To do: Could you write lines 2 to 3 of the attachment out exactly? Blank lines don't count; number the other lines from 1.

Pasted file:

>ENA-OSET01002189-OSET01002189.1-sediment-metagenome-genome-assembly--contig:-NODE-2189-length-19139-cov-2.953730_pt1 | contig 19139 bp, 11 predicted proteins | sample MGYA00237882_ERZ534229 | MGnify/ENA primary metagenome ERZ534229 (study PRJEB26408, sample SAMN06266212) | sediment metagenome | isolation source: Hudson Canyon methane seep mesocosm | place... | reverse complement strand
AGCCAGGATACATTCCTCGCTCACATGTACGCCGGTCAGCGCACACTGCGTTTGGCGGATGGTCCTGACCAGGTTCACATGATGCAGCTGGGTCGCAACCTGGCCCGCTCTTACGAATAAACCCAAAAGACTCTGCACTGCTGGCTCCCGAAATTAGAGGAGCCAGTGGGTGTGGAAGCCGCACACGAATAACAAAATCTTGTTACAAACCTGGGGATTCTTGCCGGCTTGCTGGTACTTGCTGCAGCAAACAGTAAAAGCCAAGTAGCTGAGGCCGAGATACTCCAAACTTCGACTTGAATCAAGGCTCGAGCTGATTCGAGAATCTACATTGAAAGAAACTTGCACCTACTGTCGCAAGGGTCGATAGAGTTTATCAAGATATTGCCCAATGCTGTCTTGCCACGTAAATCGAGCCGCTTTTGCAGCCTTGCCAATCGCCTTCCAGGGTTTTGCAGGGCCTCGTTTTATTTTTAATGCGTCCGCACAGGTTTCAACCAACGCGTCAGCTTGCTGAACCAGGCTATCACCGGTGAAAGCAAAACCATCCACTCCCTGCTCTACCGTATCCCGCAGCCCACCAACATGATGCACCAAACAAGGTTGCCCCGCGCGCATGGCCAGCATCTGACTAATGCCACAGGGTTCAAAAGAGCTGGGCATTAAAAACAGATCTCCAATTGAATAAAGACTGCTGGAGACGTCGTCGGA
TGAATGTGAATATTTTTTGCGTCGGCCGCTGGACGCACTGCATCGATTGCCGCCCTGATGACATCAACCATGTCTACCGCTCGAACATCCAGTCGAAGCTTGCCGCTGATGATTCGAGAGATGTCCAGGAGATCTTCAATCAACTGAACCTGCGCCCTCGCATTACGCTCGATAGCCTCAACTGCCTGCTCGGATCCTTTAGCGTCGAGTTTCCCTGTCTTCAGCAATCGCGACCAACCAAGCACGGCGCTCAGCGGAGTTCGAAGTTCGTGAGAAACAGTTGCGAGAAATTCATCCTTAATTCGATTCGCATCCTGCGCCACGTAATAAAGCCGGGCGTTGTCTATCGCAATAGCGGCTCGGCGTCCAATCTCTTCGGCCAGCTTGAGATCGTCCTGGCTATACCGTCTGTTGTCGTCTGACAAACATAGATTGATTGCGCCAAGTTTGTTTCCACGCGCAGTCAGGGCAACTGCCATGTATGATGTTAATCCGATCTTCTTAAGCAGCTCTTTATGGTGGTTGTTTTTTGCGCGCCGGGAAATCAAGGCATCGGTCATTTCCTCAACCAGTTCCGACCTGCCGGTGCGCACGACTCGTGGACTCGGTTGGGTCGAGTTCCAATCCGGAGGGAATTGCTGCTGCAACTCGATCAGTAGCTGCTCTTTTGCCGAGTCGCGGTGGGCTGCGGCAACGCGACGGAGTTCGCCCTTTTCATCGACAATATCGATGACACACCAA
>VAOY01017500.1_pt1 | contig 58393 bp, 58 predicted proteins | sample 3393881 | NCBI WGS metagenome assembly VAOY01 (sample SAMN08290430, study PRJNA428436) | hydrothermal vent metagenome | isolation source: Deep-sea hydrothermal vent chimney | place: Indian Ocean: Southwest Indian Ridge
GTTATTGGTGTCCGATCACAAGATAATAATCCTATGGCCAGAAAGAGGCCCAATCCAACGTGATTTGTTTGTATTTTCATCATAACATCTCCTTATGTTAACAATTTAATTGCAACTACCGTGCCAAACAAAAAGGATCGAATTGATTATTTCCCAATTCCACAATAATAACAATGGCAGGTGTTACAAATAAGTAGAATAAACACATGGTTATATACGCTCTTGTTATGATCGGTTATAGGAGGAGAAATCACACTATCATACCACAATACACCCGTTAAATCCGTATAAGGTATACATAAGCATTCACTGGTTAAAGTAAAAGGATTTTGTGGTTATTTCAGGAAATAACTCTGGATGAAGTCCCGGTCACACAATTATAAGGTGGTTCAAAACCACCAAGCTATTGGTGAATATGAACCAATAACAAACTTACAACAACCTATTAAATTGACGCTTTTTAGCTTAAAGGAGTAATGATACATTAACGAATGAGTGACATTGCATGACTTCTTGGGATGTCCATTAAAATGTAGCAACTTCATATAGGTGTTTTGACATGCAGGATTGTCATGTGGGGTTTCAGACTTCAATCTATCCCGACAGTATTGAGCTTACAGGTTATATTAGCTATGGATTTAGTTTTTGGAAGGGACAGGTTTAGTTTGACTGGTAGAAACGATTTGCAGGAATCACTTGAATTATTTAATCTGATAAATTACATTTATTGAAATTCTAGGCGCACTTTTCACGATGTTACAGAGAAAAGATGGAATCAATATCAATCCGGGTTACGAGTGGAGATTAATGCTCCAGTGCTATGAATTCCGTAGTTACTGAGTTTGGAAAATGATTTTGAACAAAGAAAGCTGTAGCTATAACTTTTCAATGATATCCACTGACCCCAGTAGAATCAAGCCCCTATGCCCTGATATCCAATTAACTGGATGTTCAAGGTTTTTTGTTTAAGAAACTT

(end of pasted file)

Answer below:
AGCCAGGATACATTCCTCGCTCACATGTACGCCGGTCAGCGCACACTGCGTTTGGCGGATGGTCCTGACCAGGTTCACATGATGCAGCTGGGTCGCAACCTGGCCCGCTCTTACGAATAAACCCAAAAGACTCTGCACTGCTGGCTCCCGAAATTAGAGGAGCCAGTGGGTGTGGAAGCCGCACACGAATAACAAAATCTTGTTACAAACCTGGGGATTCTTGCCGGCTTGCTGGTACTTGCTGCAGCAAACAGTAAAAGCCAAGTAGCTGAGGCCGAGATACTCCAAACTTCGACTTGAATCAAGGCTCGAGCTGATTCGAGAATCTACATTGAAAGAAACTTGCACCTACTGTCGCAAGGGTCGATAGAGTTTATCAAGATATTGCCCAATGCTGTCTTGCCACGTAAATCGAGCCGCTTTTGCAGCCTTGCCAATCGCCTTCCAGGGTTTTGCAGGGCCTCGTTTTATTTTTAATGCGTCCGCACAGGTTTCAACCAACGCGTCAGCTTGCTGAACCAGGCTATCACCGGTGAAAGCAAAACCATCCACTCCCTGCTCTACCGTATCCCGCAGCCCACCAACATGATGCACCAAACAAGGTTGCCCCGCGCGCATGGCCAGCATCTGACTAATGCCACAGGGTTCAAAAGAGCTGGGCATTAAAAACAGATCTCCAATTGAATAAAGACTGCTGGAGACGTCGTCGGA
TGAATGTGAATATTTTTTGCGTCGGCCGCTGGACGCACTGCATCGATTGCCGCCCTGATGACATCAACCATGTCTACCGCTCGAACATCCAGTCGAAGCTTGCCGCTGATGATTCGAGAGATGTCCAGGAGATCTTCAATCAACTGAACCTGCGCCCTCGCATTACGCTCGATAGCCTCAACTGCCTGCTCGGATCCTTTAGCGTCGAGTTTCCCTGTCTTCAGCAATCGCGACCAACCAAGCACGGCGCTCAGCGGAGTTCGAAGTTCGTGAGAAACAGTTGCGAGAAATTCATCCTTAATTCGATTCGCATCCTGCGCCACGTAATAAAGCCGGGCGTTGTCTATCGCAATAGCGGCTCGGCGTCCAATCTCTTCGGCCAGCTTGAGATCGTCCTGGCTATACCGTCTGTTGTCGTCTGACAAACATAGATTGATTGCGCCAAGTTTGTTTCCACGCGCAGTCAGGGCAACTGCCATGTATGATGTTAATCCGATCTTCTTAAGCAGCTCTTTATGGTGGTTGTTTTTTGCGCGCCGGGAAATCAAGGCATCGGTCATTTCCTCAACCAGTTCCGACCTGCCGGTGCGCACGACTCGTGGACTCGGTTGGGTCGAGTTCCAATCCGGAGGGAATTGCTGCTGCAACTCGATCAGTAGCTGCTCTTTTGCCGAGTCGCGGTGGGCTGCGGCAACGCGACGGAGTTCGCCCTTTTCATCGACAATATCGATGACACACCAA